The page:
Researchers also created a wine tasting game in virtual reality called Nosewise that lets players guess aromas in a virtual wine cellar (pictured)

Researchers also created a wine tasting game in virtual reality called Nosewise that lets players guess aromas in a virtual wine cellar (pictured)

‘Our device introduces proportional blending through stepless valves, allowing for the precise stimulus of any blend that can be created from a basic set of four available scents,’ the experts explain.

The team tried the device out using Nosewise, their wine-tasting VR game, where players smell wine in a virtual wine cellar and get points if the guess on aromas in each wine is correct.

In the game, the participant moves in a virtual wine cellar, picking up virtual wine glasses containing different types of wine, guessing the aromas.

The device, attached to the bottom of a HTC controller, consists of multiple chambers, each containing liquid scents absorbed into a sponge-like material

The device, attached to the bottom of a HTC controller, consists of multiple chambers, each containing liquid scents absorbed into a sponge-like material

A single fan underneath the chambers generates airflow to deliver these scents up and out the device and towards the nose

A single fan underneath the chambers generates airflow to deliver these scents up and out the device and towards the nose

The small scent machine is attached to the VR system’s controller, and when the player lifts the glass, it releases a scent.

The player can control the four channels so that they open to different degrees and provide different mixtures of scent.

These scent blends can mimic the complexity of a real wine glass.

In addition, the wine game has different levels of difficulty with increasing levels of complexity.

In the game, users can pick up a wine glass to sniff the contents in the virtual world, while in the real world they're simply holding the specially-adapted HTC Vive (pictured)

In the game, users can pick up a wine glass to sniff the contents in the virtual world, while in the real world they’re simply holding the specially-adapted HTC Vive (pictured)

‘In the same way that a normal computer game becomes more difficult the better the player becomes, the scent game can also challenge players who already have a sensitive nose,’ said Olofsson.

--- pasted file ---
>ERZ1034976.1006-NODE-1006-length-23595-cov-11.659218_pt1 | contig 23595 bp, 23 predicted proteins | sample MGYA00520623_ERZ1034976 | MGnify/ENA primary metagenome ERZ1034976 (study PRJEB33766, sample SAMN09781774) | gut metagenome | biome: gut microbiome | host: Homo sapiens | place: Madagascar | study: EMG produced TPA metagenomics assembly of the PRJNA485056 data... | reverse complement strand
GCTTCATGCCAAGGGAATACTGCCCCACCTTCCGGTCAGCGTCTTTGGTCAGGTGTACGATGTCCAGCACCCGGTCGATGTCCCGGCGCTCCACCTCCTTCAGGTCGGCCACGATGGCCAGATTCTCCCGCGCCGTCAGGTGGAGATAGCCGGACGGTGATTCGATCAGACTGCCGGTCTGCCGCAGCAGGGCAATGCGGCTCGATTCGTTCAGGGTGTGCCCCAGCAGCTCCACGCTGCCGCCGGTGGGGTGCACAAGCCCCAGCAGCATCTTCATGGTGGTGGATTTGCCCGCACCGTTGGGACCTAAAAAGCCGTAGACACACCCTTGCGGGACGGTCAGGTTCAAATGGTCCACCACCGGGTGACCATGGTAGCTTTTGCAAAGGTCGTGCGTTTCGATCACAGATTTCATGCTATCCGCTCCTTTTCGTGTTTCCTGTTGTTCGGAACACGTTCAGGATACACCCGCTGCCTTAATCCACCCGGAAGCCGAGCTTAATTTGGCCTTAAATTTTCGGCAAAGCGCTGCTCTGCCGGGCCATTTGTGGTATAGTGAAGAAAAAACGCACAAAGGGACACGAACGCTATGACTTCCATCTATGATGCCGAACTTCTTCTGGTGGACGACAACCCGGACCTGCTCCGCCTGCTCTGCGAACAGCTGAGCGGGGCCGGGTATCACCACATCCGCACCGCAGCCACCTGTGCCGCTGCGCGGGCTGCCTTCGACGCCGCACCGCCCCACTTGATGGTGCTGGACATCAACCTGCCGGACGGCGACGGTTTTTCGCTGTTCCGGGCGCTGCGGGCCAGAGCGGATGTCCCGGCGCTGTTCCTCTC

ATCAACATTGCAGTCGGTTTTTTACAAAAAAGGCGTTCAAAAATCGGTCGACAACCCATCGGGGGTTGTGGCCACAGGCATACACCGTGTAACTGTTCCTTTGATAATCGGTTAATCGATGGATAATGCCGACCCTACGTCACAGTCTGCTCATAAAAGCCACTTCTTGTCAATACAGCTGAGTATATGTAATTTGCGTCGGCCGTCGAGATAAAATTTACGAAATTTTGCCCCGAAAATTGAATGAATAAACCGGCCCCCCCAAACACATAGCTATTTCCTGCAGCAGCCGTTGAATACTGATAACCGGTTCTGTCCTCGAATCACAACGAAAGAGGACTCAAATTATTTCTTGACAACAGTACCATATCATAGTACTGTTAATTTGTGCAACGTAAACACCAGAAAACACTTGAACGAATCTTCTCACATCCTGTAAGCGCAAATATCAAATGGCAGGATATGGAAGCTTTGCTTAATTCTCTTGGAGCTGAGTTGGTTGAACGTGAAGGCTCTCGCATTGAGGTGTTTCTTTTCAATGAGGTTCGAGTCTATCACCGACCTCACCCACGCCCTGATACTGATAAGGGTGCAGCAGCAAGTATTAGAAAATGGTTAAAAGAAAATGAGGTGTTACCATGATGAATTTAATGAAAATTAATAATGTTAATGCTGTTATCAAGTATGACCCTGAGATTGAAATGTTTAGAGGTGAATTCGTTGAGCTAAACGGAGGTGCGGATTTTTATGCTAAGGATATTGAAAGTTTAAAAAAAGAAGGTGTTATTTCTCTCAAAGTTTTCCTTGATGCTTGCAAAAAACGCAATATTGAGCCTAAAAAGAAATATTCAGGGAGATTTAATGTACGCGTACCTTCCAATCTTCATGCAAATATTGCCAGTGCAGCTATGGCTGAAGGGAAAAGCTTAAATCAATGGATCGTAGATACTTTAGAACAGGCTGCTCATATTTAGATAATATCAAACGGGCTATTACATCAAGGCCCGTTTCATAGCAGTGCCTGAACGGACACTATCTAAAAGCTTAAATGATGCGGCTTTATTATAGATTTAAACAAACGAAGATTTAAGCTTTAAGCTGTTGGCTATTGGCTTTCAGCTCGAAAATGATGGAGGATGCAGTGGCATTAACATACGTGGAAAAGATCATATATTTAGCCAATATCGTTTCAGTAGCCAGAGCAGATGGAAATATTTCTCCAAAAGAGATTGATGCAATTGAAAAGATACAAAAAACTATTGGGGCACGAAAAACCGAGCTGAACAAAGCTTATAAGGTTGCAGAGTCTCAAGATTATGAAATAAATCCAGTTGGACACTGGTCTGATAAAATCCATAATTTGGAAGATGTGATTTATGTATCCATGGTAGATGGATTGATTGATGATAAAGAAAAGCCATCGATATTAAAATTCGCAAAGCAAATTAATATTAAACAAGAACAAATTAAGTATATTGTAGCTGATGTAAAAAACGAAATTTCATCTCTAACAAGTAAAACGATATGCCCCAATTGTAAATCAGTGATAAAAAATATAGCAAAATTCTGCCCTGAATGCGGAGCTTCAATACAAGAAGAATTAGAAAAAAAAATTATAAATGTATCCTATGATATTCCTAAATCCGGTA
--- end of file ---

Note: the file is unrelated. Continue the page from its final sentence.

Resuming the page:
‘This means that the scent machine can even be used to train wine tasters or perfumers.’

All code, blueprints and instructions for the machine are openly available onlineas is code for the virtual wine tasting game.

Another iteration of smelling in VR, devised by porn website CamSoda, required users to strap both a headset and a device resembling a gas mask to their face.

But it didn’t blast aromas like wine or peaches into the user’s nostrils; instead, users could choose from a range of sexual smells, including ‘private parts’, ‘body odour’, ‘panties’ and ‘aphrodisiacs’.

VIRTUAL REALITY VIDEO GAME RESIDENT EVIL 7 IS BROUGHT TO LIFE WITH SCENTS DESIGNED TO MATCH THE ACTION

Virtual reality video games really can be brought to life with scents designed to match the action, a 2022 study shows.

In experiments, volunteers played virtual reality (VR) game Resident Evil 7 Biohazard, both with and without smells that complemented parts of the game.

Scenes in the survival horror game feature intense smelling objects such as rotten food, smoke and a rotting head.

Researchers found that the addition of the smells significantly increased people’s sense of being present in the game environment.

The team say odors offer an opportunity to ‘create a more immersive experience to increase a person’s presence within a VR environment’.

‘In addition to gaming, the results have broader applications for virtual training environments and virtual reality exposure therapy,’ they write.